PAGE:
Until earlier this year, I thought numbers in French were hard – you know, four times twenty, a ten and a seven for 97, for example*. Then when I explored Japanese before going to Tokyo, I discovered that their numbers change according to the type of object – whether long and round or thin and flat. So it wasn’t too much of a shock to discover Russian numbers change too, although it was somewhat of a disappointment …
So… what do I need to know?
- один (1) and два (2) change according to gender. That’s OK; I can do genders, even three of them, having learned German and Latin.
- Nouns that follow any numbers ending in 1 take the nominative singular. OK..
- Nouns that follow numbers 2, 3 and 4 take the genitive singular. Hmmm…
- The rest take the genitive plural…
Snapshot from Take off in Russian:
We had a good practice in class yesterday, going around saying our ages and repeating the ages of the people before us. Now ages…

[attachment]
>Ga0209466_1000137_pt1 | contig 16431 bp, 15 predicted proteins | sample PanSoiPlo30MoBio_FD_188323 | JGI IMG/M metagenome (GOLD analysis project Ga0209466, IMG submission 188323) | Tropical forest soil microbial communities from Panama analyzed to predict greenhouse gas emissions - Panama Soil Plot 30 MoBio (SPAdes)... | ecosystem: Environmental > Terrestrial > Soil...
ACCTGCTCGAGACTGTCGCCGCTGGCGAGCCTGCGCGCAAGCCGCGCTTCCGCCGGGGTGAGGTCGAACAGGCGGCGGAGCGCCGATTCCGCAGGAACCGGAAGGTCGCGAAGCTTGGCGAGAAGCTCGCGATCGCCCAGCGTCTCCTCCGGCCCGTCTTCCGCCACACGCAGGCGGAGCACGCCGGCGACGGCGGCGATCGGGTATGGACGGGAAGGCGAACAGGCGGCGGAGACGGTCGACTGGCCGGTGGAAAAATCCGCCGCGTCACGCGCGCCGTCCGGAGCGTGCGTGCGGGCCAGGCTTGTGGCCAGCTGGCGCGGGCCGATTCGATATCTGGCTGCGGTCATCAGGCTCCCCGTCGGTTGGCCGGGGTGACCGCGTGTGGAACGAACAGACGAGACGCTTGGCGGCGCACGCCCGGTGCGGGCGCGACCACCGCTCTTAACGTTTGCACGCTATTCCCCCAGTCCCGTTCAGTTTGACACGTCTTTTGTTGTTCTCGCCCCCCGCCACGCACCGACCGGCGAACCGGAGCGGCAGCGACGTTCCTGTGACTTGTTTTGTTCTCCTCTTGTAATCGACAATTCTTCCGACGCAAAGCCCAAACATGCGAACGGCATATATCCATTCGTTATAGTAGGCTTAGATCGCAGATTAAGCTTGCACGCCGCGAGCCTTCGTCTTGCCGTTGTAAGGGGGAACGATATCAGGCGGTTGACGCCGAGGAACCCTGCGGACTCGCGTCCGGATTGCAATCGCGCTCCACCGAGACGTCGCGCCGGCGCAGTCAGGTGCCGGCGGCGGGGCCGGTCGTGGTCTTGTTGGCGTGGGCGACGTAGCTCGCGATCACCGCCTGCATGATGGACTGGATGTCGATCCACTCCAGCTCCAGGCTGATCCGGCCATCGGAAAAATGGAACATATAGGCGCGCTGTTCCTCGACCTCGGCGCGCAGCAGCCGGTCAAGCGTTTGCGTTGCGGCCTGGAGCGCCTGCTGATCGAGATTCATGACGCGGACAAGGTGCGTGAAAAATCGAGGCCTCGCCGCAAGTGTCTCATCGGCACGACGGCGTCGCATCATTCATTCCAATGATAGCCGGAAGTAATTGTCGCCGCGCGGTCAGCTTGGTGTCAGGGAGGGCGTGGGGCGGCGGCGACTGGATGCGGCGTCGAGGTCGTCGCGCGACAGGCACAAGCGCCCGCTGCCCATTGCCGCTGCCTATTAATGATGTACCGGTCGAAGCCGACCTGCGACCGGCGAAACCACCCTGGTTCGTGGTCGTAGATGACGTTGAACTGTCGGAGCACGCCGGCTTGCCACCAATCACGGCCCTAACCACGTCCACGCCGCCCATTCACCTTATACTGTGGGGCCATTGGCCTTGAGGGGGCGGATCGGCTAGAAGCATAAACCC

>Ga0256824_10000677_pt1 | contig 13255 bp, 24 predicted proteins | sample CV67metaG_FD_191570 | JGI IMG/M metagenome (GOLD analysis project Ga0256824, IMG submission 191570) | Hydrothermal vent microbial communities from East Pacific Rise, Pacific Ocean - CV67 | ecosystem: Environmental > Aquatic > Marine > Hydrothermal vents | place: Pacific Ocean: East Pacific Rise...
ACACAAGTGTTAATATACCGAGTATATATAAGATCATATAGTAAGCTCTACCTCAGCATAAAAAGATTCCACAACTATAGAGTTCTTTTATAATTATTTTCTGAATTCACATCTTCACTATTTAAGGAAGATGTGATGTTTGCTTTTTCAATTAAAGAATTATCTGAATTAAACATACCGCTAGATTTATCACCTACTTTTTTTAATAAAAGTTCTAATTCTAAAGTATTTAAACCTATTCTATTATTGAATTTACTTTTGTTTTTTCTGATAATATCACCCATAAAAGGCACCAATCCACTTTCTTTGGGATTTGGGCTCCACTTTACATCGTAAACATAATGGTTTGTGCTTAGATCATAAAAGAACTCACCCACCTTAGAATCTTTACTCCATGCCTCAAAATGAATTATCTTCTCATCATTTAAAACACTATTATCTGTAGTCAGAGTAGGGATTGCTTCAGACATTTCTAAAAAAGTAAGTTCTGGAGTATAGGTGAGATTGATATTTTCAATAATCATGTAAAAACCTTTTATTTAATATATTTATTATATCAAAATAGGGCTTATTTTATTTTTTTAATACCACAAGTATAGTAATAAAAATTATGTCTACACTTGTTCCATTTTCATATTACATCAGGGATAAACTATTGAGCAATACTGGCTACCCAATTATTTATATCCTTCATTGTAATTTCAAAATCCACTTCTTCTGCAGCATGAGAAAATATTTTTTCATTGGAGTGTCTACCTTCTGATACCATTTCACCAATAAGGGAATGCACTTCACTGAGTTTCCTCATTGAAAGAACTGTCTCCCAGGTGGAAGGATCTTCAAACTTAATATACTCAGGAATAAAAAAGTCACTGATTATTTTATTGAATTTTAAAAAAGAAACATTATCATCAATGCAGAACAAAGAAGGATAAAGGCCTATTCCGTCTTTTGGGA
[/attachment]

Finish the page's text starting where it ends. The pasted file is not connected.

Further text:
- If your age ends in 1, you say год : 21 год
- If your age ends in 2, 3 or 4, you say года: 34 года
- If your age ends in any other number, you say лет: 57 лет
год ? лет? What’s that all about? Turns out лет is the irregular genitive plural form of год, which means year. Ok – as long as I know and understand these things, I can accept them! I don’t like to just have to learn something without knowing the reason – even though, as a language teacher, I know sometimes people might prefer simply to ‘go with the flow’.
And not to forget: the person whose age we’re talking about is in the dative case. “To him, five years” And why not? Who are we to presume everyone should express age the same way we do in English?
I found this video helpful for ages, numbers and the dative case:
*Unless of course you’re Belgian (nonante)